If you like, what you're hearing, keep listening, but also make sure to check out our newest leadership resource, the leadership journey, by hitting up our website , uh , UI wwi.org ,

Speaker 3:

Always be able to critique either side of the conversation. And that's what we try to bring, bring to people. So that's kind of how we're waiting through it. You're , you're looking at the left just saying, Hey, here's what Progressive's actually do really well. Right. They care for people like you , they're caring for the immigrant. They want to involve other people. I liked , I don't have to say that's bad. Right. But what do they do that can't pass biblical scrutiny? What does the right do? They can't pass biblical scrutiny that it's not just trying to find a squishy middle cause the squishy minimal can be just as bad as it's one of the extremes. Right? I mean, if that's what you're trying to do, but it's saying, how do I bring both these concepts through biblical scrutiny to find what I can take and what the merits are, and then the push away what is perilous and what is actually taking me away from the truth and taking me away from a more compassionate way of living,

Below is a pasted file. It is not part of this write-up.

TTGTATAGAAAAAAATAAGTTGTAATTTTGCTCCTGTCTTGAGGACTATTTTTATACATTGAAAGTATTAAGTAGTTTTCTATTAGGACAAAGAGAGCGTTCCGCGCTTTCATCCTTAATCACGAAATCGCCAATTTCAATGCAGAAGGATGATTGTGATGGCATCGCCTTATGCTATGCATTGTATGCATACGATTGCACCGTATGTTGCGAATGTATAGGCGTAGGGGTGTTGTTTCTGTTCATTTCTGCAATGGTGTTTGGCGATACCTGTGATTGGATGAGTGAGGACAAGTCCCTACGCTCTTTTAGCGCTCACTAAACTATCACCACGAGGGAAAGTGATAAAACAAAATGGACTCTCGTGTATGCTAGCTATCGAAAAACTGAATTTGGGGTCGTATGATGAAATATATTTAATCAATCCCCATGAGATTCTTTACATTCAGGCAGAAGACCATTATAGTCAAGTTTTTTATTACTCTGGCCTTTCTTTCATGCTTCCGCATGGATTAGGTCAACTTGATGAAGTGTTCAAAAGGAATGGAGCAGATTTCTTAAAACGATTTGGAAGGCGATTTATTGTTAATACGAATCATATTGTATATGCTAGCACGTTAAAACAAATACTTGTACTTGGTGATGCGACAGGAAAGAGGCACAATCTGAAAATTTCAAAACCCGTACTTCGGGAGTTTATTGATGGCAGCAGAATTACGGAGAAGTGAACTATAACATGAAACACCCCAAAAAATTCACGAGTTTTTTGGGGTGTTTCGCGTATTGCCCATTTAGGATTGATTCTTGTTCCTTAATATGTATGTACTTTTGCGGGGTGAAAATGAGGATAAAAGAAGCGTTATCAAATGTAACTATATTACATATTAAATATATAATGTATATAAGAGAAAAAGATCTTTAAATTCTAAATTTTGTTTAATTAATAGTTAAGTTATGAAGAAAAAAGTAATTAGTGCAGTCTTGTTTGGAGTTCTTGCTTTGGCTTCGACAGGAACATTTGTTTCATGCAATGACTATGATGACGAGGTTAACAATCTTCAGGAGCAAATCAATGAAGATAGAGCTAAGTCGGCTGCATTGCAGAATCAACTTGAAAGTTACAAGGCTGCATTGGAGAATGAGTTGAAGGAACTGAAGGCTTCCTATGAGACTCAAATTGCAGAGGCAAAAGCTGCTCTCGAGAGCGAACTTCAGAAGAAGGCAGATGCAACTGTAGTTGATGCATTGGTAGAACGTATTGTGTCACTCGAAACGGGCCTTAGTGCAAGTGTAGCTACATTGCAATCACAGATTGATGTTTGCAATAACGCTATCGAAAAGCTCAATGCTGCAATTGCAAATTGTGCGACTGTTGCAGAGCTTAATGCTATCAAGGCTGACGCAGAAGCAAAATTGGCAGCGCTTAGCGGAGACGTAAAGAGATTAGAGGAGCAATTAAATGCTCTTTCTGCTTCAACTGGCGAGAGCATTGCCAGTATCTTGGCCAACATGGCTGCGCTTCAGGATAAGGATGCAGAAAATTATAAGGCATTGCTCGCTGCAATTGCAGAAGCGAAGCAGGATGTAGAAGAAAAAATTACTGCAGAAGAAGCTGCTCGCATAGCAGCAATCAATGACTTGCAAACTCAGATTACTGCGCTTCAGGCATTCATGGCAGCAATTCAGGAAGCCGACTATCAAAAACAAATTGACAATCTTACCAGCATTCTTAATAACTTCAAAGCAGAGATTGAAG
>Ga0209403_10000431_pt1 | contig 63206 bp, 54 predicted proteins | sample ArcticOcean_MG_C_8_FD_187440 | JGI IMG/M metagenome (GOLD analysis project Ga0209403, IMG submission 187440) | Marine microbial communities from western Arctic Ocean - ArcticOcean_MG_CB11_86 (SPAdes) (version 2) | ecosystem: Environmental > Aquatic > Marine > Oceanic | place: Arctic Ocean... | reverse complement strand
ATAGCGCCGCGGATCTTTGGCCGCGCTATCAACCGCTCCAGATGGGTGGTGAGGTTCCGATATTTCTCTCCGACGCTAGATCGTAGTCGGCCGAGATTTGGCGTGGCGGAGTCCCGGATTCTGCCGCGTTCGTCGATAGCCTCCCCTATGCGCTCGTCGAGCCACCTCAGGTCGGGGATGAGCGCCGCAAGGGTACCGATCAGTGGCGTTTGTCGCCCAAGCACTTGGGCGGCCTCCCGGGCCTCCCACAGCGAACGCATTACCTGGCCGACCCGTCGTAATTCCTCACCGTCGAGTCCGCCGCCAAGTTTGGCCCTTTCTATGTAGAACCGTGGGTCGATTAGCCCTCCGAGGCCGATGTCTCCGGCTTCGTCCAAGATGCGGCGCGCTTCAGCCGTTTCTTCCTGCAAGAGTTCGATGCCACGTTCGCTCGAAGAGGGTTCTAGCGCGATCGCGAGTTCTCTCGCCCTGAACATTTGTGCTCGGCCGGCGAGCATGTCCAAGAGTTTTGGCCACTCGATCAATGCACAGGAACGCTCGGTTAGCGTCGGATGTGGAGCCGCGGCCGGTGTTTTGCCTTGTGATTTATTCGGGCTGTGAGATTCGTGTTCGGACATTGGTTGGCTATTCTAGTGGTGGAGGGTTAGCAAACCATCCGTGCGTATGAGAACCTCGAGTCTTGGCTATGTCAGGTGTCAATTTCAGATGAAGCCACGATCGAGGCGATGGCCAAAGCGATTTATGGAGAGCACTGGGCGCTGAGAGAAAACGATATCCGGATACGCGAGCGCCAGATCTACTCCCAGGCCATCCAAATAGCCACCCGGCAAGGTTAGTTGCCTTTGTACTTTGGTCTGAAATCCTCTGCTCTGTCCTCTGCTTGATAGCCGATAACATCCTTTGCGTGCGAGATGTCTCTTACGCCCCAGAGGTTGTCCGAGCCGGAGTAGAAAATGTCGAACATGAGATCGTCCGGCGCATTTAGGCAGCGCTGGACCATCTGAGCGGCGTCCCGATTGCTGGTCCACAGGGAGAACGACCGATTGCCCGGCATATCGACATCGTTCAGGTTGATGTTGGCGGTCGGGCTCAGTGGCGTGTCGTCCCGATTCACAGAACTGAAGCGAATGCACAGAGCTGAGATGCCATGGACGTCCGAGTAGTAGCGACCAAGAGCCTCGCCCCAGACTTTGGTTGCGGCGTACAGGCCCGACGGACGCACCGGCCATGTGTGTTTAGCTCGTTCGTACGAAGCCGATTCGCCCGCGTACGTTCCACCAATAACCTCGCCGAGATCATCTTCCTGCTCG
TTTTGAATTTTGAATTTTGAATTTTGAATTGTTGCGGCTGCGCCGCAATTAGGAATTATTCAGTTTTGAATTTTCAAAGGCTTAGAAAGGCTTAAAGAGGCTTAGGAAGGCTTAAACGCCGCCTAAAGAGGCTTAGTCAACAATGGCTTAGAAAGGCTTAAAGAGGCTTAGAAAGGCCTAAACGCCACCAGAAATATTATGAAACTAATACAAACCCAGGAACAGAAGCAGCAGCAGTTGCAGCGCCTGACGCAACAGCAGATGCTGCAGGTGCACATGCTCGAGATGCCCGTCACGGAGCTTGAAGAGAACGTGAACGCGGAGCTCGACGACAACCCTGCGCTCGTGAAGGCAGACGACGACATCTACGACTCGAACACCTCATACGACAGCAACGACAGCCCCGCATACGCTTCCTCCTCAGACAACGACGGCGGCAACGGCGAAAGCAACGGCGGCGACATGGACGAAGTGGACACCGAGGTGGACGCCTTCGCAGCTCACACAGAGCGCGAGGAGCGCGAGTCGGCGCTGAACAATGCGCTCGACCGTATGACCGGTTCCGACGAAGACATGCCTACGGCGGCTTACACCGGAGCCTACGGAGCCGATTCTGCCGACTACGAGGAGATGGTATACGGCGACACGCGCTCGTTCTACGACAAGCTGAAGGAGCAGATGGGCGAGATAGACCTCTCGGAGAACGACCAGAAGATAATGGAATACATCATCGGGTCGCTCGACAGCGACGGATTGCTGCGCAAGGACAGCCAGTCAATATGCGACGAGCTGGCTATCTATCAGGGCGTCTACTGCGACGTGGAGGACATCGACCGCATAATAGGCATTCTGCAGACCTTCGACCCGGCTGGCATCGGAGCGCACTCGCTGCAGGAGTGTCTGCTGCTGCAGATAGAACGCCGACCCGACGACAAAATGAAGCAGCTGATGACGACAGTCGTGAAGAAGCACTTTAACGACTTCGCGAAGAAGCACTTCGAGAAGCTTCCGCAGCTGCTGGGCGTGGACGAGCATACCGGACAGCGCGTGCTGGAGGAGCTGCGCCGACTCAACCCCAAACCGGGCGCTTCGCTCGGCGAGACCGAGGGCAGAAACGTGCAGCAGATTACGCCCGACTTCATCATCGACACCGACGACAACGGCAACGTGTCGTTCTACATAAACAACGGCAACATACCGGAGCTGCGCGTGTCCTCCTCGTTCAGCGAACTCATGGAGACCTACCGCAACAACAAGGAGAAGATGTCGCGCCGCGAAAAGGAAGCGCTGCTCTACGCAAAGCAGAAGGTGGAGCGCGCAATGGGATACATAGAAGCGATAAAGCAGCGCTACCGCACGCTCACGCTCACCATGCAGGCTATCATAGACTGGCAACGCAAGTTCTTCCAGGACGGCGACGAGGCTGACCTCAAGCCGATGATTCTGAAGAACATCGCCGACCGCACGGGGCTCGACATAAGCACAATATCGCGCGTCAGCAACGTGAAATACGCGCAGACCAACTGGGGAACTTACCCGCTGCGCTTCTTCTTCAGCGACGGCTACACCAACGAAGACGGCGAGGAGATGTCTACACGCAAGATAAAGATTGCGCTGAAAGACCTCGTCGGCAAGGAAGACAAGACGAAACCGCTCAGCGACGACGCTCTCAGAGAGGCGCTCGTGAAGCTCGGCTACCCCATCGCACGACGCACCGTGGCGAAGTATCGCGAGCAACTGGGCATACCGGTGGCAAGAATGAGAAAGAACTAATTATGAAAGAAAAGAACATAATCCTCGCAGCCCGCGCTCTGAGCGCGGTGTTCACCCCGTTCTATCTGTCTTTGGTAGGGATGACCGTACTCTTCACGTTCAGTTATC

Speaker 2:

Man. That's so good, man. I love that. Kind of like almost, yeah . Camp , what doesn't pass biblical scrutiny. Um, which is interesting because we don't live in a context right now where people , uh, where you can have those kinds of dialogues, like it just doesn't, you don't find that a lot. It's just like, what camp are you in? I'm listening for certain words. If you say

Speaker 1:

CRT, or you say DEI, or you say,

Speaker 2:

You know, biblical, you know, whatever it is and a manhood or womanhood, like now I know where you're a part of, and now I can just cut you off. And , and so often these things just seem so unpriced like, I just don't get it, but I love, I love that too, you know, because it isn't about like, just trying to find like a , he, I just don't want to rock the boat . Like I just, you know, I want to be nice to everybody nice living on like, what you talk about conviction , uh , you know , um, but living out of this value, how much, how much do you think it's, do you see any danger? Cause I love, I love how you're framing it out and you see any danger of like, just this becoming an intellectual , um, kind of a based on just intellectual ism . What, what parts of this? And I'm just curious what your thoughts are on this wit you know, from intellectual ism to just like Praxis of these actual values, like how important is that?

Speaker 3: